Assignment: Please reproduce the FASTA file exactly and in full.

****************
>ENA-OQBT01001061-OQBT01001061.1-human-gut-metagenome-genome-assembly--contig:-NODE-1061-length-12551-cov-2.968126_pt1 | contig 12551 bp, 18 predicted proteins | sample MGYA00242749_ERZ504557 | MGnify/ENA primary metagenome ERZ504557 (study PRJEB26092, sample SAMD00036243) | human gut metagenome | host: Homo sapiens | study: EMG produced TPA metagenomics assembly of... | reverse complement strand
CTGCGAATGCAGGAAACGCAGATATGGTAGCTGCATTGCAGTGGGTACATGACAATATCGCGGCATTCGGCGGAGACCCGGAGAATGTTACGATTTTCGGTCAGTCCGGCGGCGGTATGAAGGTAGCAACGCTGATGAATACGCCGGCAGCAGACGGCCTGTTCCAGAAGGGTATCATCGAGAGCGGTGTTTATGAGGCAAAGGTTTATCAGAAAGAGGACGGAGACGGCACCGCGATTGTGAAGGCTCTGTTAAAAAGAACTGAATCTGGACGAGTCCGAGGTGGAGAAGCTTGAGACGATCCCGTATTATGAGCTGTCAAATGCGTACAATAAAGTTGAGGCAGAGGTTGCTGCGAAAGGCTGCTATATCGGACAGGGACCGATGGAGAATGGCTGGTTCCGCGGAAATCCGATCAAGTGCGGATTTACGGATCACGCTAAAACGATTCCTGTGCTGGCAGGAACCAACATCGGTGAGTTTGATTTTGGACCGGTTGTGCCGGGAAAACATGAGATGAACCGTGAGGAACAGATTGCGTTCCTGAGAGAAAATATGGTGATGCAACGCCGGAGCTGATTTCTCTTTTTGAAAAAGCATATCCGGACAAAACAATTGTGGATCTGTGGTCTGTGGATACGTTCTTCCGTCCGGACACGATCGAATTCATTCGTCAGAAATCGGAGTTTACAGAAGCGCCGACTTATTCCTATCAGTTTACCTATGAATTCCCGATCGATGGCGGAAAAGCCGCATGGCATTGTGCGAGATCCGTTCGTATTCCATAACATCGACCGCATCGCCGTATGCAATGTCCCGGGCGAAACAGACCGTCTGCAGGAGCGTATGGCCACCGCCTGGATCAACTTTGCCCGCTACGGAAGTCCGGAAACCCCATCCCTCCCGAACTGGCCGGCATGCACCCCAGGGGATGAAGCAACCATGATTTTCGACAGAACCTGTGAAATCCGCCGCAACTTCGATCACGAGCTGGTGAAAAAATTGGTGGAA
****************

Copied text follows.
>ENA-OQBT01001061-OQBT01001061.1-human-gut-metagenome-genome-assembly--contig:-NODE-1061-length-12551-cov-2.968126_pt1 | contig 12551 bp, 18 predicted proteins | sample MGYA00242749_ERZ504557 | MGnify/ENA primary metagenome ERZ504557 (study PRJEB26092, sample SAMD00036243) | human gut metagenome | host: Homo sapiens | study: EMG produced TPA metagenomics assembly of... | reverse complement strand
CTGCGAATGCAGGAAACGCAGATATGGTAGCTGCATTGCAGTGGGTACATGACAATATCGCGGCATTCGGCGGAGACCCGGAGAATGTTACGATTTTCGGTCAGTCCGGCGGCGGTATGAAGGTAGCAACGCTGATGAATACGCCGGCAGCAGACGGCCTGTTCCAGAAGGGTATCATCGAGAGCGGTGTTTATGAGGCAAAGGTTTATCAGAAAGAGGACGGAGACGGCACCGCGATTGTGAAGGCTCTGTTAAAAAGAACTGAATCTGGACGAGTCCGAGGTGGAGAAGCTTGAGACGATCCCGTATTATGAGCTGTCAAATGCGTACAATAAAGTTGAGGCAGAGGTTGCTGCGAAAGGCTGCTATATCGGACAGGGACCGATGGAGAATGGCTGGTTCCGCGGAAATCCGATCAAGTGCGGATTTACGGATCACGCTAAAACGATTCCTGTGCTGGCAGGAACCAACATCGGTGAGTTTGATTTTGGACCGGTTGTGCCGGGAAAACATGAGATGAACCGTGAGGAACAGATTGCGTTCCTGAGAGAAAATATGGTGATGCAACGCCGGAGCTGATTTCTCTTTTTGAAAAAGCATATCCGGACAAAACAATTGTGGATCTGTGGTCTGTGGATACGTTCTTCCGTCCGGACACGATCGAATTCATTCGTCAGAAATCGGAGTTTACAGAAGCGCCGACTTATTCCTATCAGTTTACCTATGAATTCCCGATCGATGGCGGAAAAGCCGCATGGCATTGTGCGAGATCCGTTCGTATTCCATAACATCGACCGCATCGCCGTATGCAATGTCCCGGGCGAAACAGACCGTCTGCAGGAGCGTATGGCCACCGCCTGGATCAACTTTGCCCGCTACGGAAGTCCGGAAACCCCATCCCTCCCGAACTGGCCGGCATGCACCCCAGGGGATGAAGCAACCATGATTTTCGACAGAACCTGTGAAATCCGCCGCAACTTCGATCACGAGCTGGTGAAAAAATTGGTGGAA